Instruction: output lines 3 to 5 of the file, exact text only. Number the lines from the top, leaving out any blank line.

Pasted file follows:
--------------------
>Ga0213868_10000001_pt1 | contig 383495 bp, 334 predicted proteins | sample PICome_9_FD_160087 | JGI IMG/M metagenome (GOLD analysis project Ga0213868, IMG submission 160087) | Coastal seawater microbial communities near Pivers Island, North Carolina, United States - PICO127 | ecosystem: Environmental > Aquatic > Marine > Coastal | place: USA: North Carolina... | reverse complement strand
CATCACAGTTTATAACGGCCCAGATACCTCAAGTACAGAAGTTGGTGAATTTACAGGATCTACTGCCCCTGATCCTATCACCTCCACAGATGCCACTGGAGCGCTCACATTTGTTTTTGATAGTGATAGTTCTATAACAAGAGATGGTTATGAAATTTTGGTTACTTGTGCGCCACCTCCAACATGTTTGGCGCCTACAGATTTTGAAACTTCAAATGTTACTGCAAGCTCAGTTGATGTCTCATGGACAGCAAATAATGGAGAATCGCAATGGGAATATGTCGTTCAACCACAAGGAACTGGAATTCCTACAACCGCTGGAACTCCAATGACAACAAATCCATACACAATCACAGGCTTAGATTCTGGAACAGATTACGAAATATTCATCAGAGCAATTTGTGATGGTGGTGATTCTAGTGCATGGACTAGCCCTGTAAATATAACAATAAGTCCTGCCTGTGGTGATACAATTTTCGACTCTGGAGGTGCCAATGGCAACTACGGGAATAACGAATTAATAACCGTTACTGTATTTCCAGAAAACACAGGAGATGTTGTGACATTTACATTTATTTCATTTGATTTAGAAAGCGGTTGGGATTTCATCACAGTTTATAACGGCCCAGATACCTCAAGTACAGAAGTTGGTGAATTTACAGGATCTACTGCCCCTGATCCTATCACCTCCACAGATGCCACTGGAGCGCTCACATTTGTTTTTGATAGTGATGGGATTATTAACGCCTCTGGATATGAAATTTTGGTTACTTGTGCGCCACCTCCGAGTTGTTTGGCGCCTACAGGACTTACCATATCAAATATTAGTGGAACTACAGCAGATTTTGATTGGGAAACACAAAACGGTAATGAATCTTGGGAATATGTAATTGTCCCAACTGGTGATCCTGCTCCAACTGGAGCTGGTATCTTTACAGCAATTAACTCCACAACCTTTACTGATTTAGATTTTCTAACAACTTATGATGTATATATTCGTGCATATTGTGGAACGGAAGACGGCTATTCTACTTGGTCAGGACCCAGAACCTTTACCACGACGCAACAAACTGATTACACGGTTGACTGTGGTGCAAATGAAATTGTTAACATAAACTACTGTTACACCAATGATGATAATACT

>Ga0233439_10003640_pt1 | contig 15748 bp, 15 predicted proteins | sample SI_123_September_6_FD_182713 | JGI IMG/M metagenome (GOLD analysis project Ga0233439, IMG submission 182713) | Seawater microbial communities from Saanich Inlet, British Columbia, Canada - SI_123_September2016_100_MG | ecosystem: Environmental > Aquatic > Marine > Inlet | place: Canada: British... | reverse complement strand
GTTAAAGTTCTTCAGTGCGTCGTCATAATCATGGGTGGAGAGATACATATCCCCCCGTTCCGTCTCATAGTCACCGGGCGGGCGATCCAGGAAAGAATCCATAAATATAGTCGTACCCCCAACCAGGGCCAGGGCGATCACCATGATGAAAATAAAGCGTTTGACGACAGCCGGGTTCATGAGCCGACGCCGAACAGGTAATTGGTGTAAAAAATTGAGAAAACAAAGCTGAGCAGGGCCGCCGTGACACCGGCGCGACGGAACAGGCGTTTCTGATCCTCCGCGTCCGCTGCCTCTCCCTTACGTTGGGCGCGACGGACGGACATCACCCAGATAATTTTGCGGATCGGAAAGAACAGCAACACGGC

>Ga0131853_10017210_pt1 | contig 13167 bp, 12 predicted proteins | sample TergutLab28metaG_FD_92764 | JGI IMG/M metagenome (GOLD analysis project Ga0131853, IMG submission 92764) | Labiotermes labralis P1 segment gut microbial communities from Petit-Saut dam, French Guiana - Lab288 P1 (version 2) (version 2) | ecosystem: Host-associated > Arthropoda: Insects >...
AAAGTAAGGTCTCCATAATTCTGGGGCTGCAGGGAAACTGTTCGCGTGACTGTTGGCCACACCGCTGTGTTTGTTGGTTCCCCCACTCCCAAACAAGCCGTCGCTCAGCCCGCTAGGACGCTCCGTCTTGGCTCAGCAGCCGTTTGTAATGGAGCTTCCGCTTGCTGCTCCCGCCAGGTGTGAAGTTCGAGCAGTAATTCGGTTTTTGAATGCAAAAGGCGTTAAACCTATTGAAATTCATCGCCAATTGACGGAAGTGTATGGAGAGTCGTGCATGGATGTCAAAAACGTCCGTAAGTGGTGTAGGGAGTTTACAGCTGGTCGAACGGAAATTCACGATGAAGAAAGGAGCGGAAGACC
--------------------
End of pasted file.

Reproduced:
>Ga0233439_10003640_pt1 | contig 15748 bp, 15 predicted proteins | sample SI_123_September_6_FD_182713 | JGI IMG/M metagenome (GOLD analysis project Ga0233439, IMG submission 182713) | Seawater microbial communities from Saanich Inlet, British Columbia, Canada - SI_123_September2016_100_MG | ecosystem: Environmental > Aquatic > Marine > Inlet | place: Canada: British... | reverse complement strand
GTTAAAGTTCTTCAGTGCGTCGTCATAATCATGGGTGGAGAGATACATATCCCCCCGTTCCGTCTCATAGTCACCGGGCGGGCGATCCAGGAAAGAATCCATAAATATAGTCGTACCCCCAACCAGGGCCAGGGCGATCACCATGATGAAAATAAAGCGTTTGACGACAGCCGGGTTCATGAGCCGACGCCGAACAGGTAATTGGTGTAAAAAATTGAGAAAACAAAGCTGAGCAGGGCCGCCGTGACACCGGCGCGACGGAACAGGCGTTTCTGATCCTCCGCGTCCGCTGCCTCTCCCTTACGTTGGGCGCGACGGACGGACATCACCCAGATAATTTTGCGGATCGGAAAGAACAGCAACACGGC

>Ga0131853_10017210_pt1 | contig 13167 bp, 12 predicted proteins | sample TergutLab28metaG_FD_92764 | JGI IMG/M metagenome (GOLD analysis project Ga0131853, IMG submission 92764) | Labiotermes labralis P1 segment gut microbial communities from Petit-Saut dam, French Guiana - Lab288 P1 (version 2) (version 2) | ecosystem: Host-associated > Arthropoda: Insects >...